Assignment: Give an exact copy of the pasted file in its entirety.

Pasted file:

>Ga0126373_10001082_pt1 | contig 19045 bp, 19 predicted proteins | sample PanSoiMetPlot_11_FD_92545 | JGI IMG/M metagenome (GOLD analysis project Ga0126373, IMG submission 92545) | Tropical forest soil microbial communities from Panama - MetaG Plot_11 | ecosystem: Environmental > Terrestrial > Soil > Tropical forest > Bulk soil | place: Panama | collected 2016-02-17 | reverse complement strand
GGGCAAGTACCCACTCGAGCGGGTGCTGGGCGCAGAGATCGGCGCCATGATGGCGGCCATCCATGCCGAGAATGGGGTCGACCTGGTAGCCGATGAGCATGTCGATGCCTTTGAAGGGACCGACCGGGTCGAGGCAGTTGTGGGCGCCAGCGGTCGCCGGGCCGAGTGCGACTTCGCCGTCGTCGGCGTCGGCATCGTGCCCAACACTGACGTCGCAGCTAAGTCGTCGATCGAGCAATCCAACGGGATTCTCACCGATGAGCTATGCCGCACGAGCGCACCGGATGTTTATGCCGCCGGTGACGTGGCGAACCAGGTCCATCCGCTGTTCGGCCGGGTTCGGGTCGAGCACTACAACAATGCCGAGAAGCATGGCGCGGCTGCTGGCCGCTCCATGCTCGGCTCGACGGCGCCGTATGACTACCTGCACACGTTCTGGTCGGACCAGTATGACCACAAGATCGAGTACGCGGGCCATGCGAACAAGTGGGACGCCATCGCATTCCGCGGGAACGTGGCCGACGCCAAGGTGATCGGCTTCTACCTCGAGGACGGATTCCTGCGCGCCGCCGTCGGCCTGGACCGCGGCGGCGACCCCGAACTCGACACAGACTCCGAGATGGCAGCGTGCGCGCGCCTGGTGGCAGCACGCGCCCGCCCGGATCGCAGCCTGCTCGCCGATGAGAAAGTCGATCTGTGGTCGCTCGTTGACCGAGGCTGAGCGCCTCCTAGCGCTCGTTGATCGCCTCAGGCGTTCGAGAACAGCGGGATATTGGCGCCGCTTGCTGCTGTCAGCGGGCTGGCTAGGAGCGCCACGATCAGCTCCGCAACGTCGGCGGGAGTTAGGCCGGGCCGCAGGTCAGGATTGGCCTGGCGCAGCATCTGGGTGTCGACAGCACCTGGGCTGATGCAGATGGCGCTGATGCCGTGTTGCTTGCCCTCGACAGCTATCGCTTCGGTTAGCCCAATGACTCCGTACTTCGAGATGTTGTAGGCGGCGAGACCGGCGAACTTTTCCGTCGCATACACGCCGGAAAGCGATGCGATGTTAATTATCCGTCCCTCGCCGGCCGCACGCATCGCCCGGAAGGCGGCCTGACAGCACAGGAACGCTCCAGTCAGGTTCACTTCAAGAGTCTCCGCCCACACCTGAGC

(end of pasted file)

>Ga0126373_10001082_pt1 | contig 19045 bp, 19 predicted proteins | sample PanSoiMetPlot_11_FD_92545 | JGI IMG/M metagenome (GOLD analysis project Ga0126373, IMG submission 92545) | Tropical forest soil microbial communities from Panama - MetaG Plot_11 | ecosystem: Environmental > Terrestrial > Soil > Tropical forest > Bulk soil | place: Panama | collected 2016-02-17 | reverse complement strand
GGGCAAGTACCCACTCGAGCGGGTGCTGGGCGCAGAGATCGGCGCCATGATGGCGGCCATCCATGCCGAGAATGGGGTCGACCTGGTAGCCGATGAGCATGTCGATGCCTTTGAAGGGACCGACCGGGTCGAGGCAGTTGTGGGCGCCAGCGGTCGCCGGGCCGAGTGCGACTTCGCCGTCGTCGGCGTCGGCATCGTGCCCAACACTGACGTCGCAGCTAAGTCGTCGATCGAGCAATCCAACGGGATTCTCACCGATGAGCTATGCCGCACGAGCGCACCGGATGTTTATGCCGCCGGTGACGTGGCGAACCAGGTCCATCCGCTGTTCGGCCGGGTTCGGGTCGAGCACTACAACAATGCCGAGAAGCATGGCGCGGCTGCTGGCCGCTCCATGCTCGGCTCGACGGCGCCGTATGACTACCTGCACACGTTCTGGTCGGACCAGTATGACCACAAGATCGAGTACGCGGGCCATGCGAACAAGTGGGACGCCATCGCATTCCGCGGGAACGTGGCCGACGCCAAGGTGATCGGCTTCTACCTCGAGGACGGATTCCTGCGCGCCGCCGTCGGCCTGGACCGCGGCGGCGACCCCGAACTCGACACAGACTCCGAGATGGCAGCGTGCGCGCGCCTGGTGGCAGCACGCGCCCGCCCGGATCGCAGCCTGCTCGCCGATGAGAAAGTCGATCTGTGGTCGCTCGTTGACCGAGGCTGAGCGCCTCCTAGCGCTCGTTGATCGCCTCAGGCGTTCGAGAACAGCGGGATATTGGCGCCGCTTGCTGCTGTCAGCGGGCTGGCTAGGAGCGCCACGATCAGCTCCGCAACGTCGGCGGGAGTTAGGCCGGGCCGCAGGTCAGGATTGGCCTGGCGCAGCATCTGGGTGTCGACAGCACCTGGGCTGATGCAGATGGCGCTGATGCCGTGTTGCTTGCCCTCGACAGCTATCGCTTCGGTTAGCCCAATGACTCCGTACTTCGAGATGTTGTAGGCGGCGAGACCGGCGAACTTTTCCGTCGCATACACGCCGGAAAGCGATGCGATGTTAATTATCCGTCCCTCGCCGGCCGCACGCATCGCCCGGAAGGCGGCCTGACAGCACAGGAACGCTCCAGTCAGGTTCACTTCAAGAGTCTCCGCCCACACCTGAGC